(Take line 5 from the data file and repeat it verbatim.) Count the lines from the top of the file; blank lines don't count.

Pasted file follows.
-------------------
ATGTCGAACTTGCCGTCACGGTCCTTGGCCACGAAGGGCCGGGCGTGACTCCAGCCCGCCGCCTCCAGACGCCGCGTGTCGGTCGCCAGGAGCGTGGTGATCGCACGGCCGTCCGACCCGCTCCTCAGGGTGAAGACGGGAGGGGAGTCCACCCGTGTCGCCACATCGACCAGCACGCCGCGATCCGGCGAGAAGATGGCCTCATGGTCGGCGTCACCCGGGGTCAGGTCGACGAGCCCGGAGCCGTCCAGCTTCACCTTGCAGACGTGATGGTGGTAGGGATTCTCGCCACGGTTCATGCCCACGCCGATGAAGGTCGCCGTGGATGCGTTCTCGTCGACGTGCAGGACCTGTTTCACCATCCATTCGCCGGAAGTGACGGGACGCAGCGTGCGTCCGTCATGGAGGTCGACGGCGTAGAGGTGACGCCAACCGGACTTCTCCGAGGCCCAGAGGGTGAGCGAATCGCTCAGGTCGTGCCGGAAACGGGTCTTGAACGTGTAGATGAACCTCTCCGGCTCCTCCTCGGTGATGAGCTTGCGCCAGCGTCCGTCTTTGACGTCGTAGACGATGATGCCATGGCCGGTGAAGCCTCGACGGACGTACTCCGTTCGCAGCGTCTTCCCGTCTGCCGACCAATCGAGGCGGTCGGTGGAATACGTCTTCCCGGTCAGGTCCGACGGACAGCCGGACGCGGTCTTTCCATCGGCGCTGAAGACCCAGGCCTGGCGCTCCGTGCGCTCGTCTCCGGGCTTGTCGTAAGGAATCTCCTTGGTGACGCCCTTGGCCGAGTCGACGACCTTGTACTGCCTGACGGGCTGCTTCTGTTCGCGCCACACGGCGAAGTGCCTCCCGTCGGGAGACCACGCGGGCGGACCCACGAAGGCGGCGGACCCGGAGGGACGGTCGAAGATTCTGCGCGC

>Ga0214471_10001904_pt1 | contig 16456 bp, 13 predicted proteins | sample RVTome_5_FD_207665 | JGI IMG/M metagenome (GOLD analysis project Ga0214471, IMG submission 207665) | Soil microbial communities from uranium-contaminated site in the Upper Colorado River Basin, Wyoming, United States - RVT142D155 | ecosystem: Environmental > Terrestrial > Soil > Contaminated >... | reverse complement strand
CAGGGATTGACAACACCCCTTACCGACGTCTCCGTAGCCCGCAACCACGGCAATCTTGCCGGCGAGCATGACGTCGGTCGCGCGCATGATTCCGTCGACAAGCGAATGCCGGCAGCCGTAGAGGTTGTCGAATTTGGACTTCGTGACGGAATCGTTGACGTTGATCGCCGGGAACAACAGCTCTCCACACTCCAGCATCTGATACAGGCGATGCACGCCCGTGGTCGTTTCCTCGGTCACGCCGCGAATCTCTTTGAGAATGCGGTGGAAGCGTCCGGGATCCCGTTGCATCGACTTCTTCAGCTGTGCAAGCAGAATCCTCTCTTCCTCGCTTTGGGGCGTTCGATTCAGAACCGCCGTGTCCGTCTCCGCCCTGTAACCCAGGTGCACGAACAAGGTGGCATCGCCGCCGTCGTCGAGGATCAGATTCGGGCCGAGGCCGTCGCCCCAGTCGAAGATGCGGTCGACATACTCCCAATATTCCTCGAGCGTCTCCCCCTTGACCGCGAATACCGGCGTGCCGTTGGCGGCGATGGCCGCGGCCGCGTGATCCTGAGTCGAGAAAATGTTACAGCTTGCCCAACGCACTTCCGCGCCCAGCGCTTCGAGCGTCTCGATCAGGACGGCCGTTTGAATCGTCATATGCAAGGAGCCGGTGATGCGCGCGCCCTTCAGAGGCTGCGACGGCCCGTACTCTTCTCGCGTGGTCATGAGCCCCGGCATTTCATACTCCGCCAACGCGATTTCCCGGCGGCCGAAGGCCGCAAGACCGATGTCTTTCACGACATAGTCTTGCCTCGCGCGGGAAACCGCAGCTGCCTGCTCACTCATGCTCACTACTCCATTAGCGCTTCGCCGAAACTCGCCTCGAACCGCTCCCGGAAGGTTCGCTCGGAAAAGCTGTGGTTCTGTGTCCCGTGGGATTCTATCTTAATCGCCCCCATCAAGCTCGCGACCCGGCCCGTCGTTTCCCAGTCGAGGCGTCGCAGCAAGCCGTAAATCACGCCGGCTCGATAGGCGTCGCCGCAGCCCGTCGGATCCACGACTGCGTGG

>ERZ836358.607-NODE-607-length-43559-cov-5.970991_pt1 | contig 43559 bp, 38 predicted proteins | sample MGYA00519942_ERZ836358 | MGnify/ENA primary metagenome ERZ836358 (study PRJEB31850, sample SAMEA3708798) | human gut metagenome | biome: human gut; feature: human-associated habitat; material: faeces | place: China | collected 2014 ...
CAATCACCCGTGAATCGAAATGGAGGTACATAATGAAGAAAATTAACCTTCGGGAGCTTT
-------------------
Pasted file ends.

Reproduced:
CAATCACCCGTGAATCGAAATGGAGGTACATAATGAAGAAAATTAACCTTCGGGAGCTTT